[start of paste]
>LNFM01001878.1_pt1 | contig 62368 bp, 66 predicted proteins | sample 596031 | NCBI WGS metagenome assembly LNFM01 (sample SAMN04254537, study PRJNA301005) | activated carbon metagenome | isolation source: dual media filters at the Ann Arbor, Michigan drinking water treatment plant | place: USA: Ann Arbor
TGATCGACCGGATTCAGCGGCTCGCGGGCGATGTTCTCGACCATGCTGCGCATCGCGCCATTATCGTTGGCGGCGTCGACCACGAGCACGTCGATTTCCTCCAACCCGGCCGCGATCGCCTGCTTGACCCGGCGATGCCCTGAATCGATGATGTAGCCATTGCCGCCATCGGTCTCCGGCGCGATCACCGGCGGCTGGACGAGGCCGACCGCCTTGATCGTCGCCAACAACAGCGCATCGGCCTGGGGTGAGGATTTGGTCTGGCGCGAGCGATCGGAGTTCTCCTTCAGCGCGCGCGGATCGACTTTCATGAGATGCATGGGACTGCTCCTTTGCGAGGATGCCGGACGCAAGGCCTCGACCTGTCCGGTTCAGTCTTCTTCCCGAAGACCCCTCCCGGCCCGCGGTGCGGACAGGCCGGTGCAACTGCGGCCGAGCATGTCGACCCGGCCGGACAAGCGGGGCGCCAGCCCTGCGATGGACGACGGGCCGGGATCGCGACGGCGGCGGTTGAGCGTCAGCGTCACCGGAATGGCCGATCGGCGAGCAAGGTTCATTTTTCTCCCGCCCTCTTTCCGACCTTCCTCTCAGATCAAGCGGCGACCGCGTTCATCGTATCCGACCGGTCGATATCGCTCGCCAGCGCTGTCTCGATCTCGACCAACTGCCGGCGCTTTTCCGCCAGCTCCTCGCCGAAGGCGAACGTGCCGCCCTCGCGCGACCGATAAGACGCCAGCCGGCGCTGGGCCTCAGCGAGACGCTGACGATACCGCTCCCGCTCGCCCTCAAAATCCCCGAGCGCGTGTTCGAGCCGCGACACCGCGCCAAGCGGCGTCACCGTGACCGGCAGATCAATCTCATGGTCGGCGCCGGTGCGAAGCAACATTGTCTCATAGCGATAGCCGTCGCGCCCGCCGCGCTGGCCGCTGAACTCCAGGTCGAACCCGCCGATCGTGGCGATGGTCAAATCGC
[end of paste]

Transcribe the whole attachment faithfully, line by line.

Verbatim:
>LNFM01001878.1_pt1 | contig 62368 bp, 66 predicted proteins | sample 596031 | NCBI WGS metagenome assembly LNFM01 (sample SAMN04254537, study PRJNA301005) | activated carbon metagenome | isolation source: dual media filters at the Ann Arbor, Michigan drinking water treatment plant | place: USA: Ann Arbor
TGATCGACCGGATTCAGCGGCTCGCGGGCGATGTTCTCGACCATGCTGCGCATCGCGCCATTATCGTTGGCGGCGTCGACCACGAGCACGTCGATTTCCTCCAACCCGGCCGCGATCGCCTGCTTGACCCGGCGATGCCCTGAATCGATGATGTAGCCATTGCCGCCATCGGTCTCCGGCGCGATCACCGGCGGCTGGACGAGGCCGACCGCCTTGATCGTCGCCAACAACAGCGCATCGGCCTGGGGTGAGGATTTGGTCTGGCGCGAGCGATCGGAGTTCTCCTTCAGCGCGCGCGGATCGACTTTCATGAGATGCATGGGACTGCTCCTTTGCGAGGATGCCGGACGCAAGGCCTCGACCTGTCCGGTTCAGTCTTCTTCCCGAAGACCCCTCCCGGCCCGCGGTGCGGACAGGCCGGTGCAACTGCGGCCGAGCATGTCGACCCGGCCGGACAAGCGGGGCGCCAGCCCTGCGATGGACGACGGGCCGGGATCGCGACGGCGGCGGTTGAGCGTCAGCGTCACCGGAATGGCCGATCGGCGAGCAAGGTTCATTTTTCTCCCGCCCTCTTTCCGACCTTCCTCTCAGATCAAGCGGCGACCGCGTTCATCGTATCCGACCGGTCGATATCGCTCGCCAGCGCTGTCTCGATCTCGACCAACTGCCGGCGCTTTTCCGCCAGCTCCTCGCCGAAGGCGAACGTGCCGCCCTCGCGCGACCGATAAGACGCCAGCCGGCGCTGGGCCTCAGCGAGACGCTGACGATACCGCTCCCGCTCGCCCTCAAAATCCCCGAGCGCGTGTTCGAGCCGCGACACCGCGCCAAGCGGCGTCACCGTGACCGGCAGATCAATCTCATGGTCGGCGCCGGTGCGAAGCAACATTGTCTCATAGCGATAGCCGTCGCGCCCGCCGCGCTGGCCGCTGAACTCCAGGTCGAACCCGCCGATCGTGGCGATGGTCAAATCGC